Here is what I believe to be is the Fuel Tank Sender Unit as used to tell how much fuel is in the tank.

The part number reads 3-2084.02-02

£55

         

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Stirling Mk III BK657 Oxygen Connector 1 (page 4 relics 5)

Here is a brass connector as used in the oxygen system

£55

         

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Stirling Mk III BK657 Oxygen Connector 2 (page 4 relics 6)

Here is a brass connector as used in the oxygen system

£45

           

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Stirling Mk III BK657 Oxygen Connector 3 (page 4 relics 7)

Here is a brass connector as used in the oxygen system

£45

         

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Stirling Mk III BK657 Electrical Connector 1 (page 4 relics 8)

Here is a brass connector as used in the Electrical system

£45

         

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Stirling Mk III BK657 Electrical Connector 2 (page 4 relics 9)

Here is a brass connector as used in the Electrical system

£35

         

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Stirling Mk III BK657 Actuator (page 4 relics 10)

This is an actuator that was used in the aircraft

An actuator is a type of motor that is responsible for moving or controlling a mechanism

£55

            

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Stirling Mk III BK657 Control Assy (page 4 relics 11)

Here is part of the control Assy of BK657

It has Part Number ST681103/4 on the bracket attached and FB95678-S/3 on one of the arms

£275

         

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No.211 Time Fuze (page 4 relics 12)

Here is a No. 211 TimeFuze Used in the 25 Pounder QF Field Gun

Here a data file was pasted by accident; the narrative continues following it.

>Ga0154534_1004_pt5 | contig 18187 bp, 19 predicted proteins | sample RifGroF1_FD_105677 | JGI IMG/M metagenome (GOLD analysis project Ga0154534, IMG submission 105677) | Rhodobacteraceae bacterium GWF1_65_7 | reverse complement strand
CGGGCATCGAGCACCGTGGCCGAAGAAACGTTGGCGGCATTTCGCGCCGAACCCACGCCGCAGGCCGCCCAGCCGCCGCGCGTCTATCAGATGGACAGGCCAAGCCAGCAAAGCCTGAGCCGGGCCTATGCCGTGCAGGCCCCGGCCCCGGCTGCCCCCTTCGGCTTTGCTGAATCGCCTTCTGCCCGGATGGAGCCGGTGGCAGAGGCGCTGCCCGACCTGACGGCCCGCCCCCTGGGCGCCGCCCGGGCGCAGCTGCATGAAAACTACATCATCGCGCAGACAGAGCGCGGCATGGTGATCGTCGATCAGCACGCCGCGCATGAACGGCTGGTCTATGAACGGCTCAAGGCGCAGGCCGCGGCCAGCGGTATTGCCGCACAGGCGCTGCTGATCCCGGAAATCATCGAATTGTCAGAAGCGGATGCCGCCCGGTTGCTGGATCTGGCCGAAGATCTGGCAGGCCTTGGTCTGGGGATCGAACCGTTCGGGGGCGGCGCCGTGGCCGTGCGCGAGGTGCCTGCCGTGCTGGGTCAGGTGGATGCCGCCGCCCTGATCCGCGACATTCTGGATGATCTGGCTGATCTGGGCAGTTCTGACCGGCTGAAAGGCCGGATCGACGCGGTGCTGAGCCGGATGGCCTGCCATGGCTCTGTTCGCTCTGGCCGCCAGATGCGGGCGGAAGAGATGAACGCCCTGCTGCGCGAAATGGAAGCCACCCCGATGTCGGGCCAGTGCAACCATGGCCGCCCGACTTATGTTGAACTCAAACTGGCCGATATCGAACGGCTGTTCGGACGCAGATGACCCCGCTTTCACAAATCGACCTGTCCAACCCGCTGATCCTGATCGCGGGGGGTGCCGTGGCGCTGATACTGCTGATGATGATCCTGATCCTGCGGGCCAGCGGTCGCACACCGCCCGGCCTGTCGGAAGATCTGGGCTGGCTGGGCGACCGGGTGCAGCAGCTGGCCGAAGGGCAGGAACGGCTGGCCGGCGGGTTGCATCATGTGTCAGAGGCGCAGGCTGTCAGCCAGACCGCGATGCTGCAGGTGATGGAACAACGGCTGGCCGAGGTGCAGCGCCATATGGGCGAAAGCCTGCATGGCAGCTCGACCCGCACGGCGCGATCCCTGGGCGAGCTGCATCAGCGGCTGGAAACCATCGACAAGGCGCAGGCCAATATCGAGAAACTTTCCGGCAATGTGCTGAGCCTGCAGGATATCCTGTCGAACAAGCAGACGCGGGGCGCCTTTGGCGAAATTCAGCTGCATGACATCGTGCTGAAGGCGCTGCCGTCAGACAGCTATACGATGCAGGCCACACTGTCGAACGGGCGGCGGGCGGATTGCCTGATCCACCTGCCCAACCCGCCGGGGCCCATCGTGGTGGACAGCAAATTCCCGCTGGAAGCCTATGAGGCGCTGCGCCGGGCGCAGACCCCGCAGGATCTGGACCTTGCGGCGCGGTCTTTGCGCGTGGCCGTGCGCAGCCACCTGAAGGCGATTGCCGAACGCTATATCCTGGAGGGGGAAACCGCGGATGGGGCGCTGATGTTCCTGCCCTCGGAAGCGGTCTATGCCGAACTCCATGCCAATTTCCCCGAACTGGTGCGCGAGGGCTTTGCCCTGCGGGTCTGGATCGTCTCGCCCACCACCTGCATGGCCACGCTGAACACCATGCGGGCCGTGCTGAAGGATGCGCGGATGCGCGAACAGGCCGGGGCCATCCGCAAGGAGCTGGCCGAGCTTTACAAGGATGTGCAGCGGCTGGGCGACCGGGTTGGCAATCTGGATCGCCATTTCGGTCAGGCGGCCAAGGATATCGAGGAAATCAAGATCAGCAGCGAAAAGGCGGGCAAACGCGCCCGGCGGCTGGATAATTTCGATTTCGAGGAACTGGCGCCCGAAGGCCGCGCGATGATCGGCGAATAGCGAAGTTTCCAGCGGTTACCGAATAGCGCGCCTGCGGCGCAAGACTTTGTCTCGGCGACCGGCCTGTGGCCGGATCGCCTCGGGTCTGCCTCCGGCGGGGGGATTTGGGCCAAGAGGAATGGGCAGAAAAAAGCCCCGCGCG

This was found along with the Wreckage of BK657

The setting numbers can be clearly seen on the side of the fuse

£55

         

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Stirling Mk III BK657 Electrical Plug (page 4 relics 13)

Here is a Plug from the electrical system of BK657

Part Number 1239-1-2

£35

         

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Herbert Blockberger ME109 Frame (page 4 relics 14)

This is a Frame from ME109 Bf109G-5 (W.N . 27107) which was flow by Uffz Herbert Blockberger

Shot down by fighters, this aircraft dived steeply into the ground in the path of the Allied invasion of France. Not surprisingly it was not recovered. A small group of British enthusiasts were helped by a Frenchman, who knew of the wreck, to locate and recover the complete airframe and the remains of the pilot who’s identity was at first unknown. Fortunately sufficient evidence was found to identify him as Uffz Herbert Blockberger.

We purchased this and other parts direct from the licence holder who excavated the aircraft. None of this aircraft has been released for sale any where else, the previous owner who has excavated several aircraft over many years is now selling his collection to finance other projects.

£125

         

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Waco Glider relic from D Day (page 4 relics 16)

  Please enlarge the picture to get the full details.

£25

         

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P47 Thunderbolt 42-26256 airframe and engine parts (page 4 relics 17)

  Please enlarge the picture to get the full details.

£75

         

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Allied tent remains recovered in Normandy (page 4 relics 20)

  Please enlarge the picture to get the full details.

£55

          

 

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Battle of Britain JU 87 Stuka 5518 Engine  pipe work and radiator parts (page 4 relics 21)

  Please enlarge the picture to get the full details.

£95

          

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Luftwaffe Medical equipment bag (page 4 relics 23)

  Please enlarge the picture to get the full details.

£75

          

 

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B26 D Day Rubber fuel tank liner (page 4 relics 25)

  Please enlarge the picture to get the full details.

£75

          

 

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Battle of Britain Hurricane airframe fabric (page 4 relics 26)

  Please enlarge the picture to get the full details.

£55

           

 

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Battle of Britain Hurricane P2728 Airframe and engine parts (page 4 relics 27)

  Please enlarge the picture to get the full details.